The Iowa Department of Public Safety has secured $110,000 in federal funds that will be used to implement a state-wide face recognition program that will start with tracking convicted sex criminals.
Terry Cowman, the special agent in charge of the Iowa sex offender registry program, tells the Globe Gazette newspaper that the DPS is around one-third of the way to having enough money to make science fiction a reality in the Midwestern state. His fingers are crossed that an additional grant will be awarded in 2013 that will provide another $180,000, at which point the agency can start digitizing around 10,000 images to be used in an expansive and expensive surveillance program based off of biometric analysis.
When all of the images are scanned in and the state is done training its staff, the Gazette’s says Cowman and his crew will be able to comb through security camera images and even Facebook photos in order to pick out people from a crowd and cross-reference them with a list of over 5,600 registered sex offenders using only their personally identifiable facial features, or biometrics.
“Biometrics is really coming up to play a big part in law enforcement and investigations and things like that,” Cowman adds to reporter Mike Wiser. “What’s interesting about facial rec is it is kind of the future of where we’re at.”
Iowa isn’t the first location to look towards biometrics, but it will be a big step in the grand scheme of implementing intensive face recognition programs elsewhere if it indeed gets off the ground. The state isn’t likely to see much opposition when it comes to cracking down on criminals that prey on innocent children, but investigators may soon find themselves on a slippery slope once anyone is under the government’s microscope.
“You always start with sex offenders because nobody is going to stick up for sex offenders,” State Rep. Chip Baltimore (R-Boone) tells the Gazette. “The question is where it goes from there.”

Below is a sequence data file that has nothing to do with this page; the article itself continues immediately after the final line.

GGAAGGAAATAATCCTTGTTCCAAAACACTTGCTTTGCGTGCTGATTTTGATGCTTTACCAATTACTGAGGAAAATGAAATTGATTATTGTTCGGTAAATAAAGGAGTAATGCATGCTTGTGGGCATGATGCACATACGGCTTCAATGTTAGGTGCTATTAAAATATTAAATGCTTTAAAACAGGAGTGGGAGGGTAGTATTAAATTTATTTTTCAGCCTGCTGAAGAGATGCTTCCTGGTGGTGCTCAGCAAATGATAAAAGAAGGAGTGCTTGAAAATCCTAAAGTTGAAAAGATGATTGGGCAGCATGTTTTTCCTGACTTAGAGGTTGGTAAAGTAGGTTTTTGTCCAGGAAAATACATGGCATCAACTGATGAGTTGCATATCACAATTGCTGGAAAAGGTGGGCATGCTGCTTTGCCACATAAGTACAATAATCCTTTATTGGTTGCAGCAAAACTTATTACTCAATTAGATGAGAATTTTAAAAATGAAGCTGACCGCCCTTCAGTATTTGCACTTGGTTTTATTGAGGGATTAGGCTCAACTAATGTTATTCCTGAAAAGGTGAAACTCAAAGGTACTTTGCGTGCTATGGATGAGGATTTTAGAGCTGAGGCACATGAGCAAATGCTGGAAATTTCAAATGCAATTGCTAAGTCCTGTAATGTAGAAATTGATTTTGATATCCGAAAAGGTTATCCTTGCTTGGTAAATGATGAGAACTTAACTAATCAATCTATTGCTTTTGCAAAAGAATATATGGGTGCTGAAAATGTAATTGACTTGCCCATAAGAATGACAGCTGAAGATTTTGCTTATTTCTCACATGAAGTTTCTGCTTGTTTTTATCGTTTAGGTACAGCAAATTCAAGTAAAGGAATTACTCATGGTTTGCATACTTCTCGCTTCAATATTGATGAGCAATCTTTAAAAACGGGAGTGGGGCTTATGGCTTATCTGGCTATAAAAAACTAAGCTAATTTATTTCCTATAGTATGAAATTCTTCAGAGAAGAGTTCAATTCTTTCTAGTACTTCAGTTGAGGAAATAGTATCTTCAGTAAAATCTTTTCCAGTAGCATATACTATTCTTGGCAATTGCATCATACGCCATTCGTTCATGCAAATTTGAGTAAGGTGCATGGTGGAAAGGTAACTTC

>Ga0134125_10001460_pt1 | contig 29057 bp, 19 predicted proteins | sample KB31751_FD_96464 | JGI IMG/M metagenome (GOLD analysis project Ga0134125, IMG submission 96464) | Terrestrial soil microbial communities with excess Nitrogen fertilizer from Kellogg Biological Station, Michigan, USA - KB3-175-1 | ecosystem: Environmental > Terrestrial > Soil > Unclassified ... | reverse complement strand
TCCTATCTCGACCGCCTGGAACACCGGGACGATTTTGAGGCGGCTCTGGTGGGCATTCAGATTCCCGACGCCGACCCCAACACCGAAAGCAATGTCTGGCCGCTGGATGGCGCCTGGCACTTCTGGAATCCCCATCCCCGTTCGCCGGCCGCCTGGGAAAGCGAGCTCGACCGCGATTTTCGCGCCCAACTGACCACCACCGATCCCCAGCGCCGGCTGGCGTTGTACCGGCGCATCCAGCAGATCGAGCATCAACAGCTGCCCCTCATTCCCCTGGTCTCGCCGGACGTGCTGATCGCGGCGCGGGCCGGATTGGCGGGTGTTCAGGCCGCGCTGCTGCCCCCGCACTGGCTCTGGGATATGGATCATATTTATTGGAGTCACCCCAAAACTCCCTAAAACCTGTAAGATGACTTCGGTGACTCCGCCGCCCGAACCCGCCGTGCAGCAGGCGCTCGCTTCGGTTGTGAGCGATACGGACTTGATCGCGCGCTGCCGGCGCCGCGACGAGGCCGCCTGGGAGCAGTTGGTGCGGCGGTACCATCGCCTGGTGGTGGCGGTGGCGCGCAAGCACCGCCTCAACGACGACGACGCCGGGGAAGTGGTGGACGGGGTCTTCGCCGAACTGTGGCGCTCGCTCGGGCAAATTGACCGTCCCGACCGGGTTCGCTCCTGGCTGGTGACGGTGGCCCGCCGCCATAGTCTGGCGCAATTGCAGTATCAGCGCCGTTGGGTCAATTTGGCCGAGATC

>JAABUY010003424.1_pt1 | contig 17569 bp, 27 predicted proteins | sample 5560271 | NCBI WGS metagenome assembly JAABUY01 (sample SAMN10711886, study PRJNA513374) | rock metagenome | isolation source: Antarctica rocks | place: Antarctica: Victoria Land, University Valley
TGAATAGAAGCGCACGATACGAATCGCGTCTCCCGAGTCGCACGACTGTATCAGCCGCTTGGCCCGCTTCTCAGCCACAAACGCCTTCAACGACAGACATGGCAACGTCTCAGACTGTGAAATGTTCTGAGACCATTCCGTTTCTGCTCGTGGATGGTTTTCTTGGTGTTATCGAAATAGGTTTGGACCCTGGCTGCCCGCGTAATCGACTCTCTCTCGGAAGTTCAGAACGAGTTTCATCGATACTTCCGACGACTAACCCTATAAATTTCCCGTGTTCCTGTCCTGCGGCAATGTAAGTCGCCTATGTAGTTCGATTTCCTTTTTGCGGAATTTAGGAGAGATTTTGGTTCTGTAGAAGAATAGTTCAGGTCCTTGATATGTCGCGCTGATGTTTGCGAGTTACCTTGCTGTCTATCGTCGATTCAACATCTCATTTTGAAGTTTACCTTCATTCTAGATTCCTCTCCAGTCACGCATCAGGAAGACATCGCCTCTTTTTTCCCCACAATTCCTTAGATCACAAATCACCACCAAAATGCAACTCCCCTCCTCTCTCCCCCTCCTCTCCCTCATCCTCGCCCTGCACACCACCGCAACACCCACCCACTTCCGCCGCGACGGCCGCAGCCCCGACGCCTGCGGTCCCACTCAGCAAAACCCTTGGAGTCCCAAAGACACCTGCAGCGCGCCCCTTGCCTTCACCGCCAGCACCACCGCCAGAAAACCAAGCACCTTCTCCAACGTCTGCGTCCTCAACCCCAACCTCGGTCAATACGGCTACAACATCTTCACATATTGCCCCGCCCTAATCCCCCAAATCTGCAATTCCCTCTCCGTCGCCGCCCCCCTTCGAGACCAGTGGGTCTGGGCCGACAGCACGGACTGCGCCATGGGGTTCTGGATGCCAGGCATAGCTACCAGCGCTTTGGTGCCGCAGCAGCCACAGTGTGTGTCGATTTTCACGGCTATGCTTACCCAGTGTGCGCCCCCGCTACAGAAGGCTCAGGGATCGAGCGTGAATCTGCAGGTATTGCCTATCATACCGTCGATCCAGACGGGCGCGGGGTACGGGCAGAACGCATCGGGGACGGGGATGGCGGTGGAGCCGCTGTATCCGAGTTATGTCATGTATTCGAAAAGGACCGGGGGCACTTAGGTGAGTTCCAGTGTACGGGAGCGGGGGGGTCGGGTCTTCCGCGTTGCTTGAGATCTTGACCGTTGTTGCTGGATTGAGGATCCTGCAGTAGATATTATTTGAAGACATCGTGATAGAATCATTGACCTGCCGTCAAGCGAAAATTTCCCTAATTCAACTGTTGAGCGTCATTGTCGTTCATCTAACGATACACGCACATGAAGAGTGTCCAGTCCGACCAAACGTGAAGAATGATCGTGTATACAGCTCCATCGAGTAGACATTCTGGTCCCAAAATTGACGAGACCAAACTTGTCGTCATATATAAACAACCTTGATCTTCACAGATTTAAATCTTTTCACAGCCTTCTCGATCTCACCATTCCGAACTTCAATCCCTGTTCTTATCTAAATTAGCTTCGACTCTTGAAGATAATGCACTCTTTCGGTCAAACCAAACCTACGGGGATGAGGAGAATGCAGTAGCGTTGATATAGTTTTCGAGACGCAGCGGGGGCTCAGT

In San Diego County, California, the cops are already acting in a fashion where that question has come up. As RT reported last month, an unnamed law enforcement agency in Southern California has been testing a biometric program that relies on hand-held devices that can take an image on the spot and then send it to be matched against a massive database brimming with person-specific biometric data. The company manufacturing the gadgets, FaceFirst, says a single image is matched against “up to 4 million comparisons per second.”
This July, US Sen. Al Franken (D-Minnesota) urged Congress to work towards implementing privacy safeguards to keep biometric technology from being abused as it advances at a rate where soon anyone can be easily tracked by public or private organizations.
"Facial recognition technology is in broad use today by both the government and the private sector; it's not some remote future technology," said Sen. Franken. “I fear that without further protections, this technology could be used on unsuspecting civilians innocent of any crime, or could be used to instantly identify someone walking down the street.”
In Iowa, the Gazette acknowledges that the department isn’t sure what the next step will be.
“We could not say this couldn’t be moved to mugshots or other information databases because that could only enhance the tool for detectives,” Cowman tells the paper.
“This software would not be used for general use or civil priorities but only to give detectives an additional tool to use to further investigations,” the agent adds. “The information gleaned from a template match could be used for further leads in many types of criminal cases.”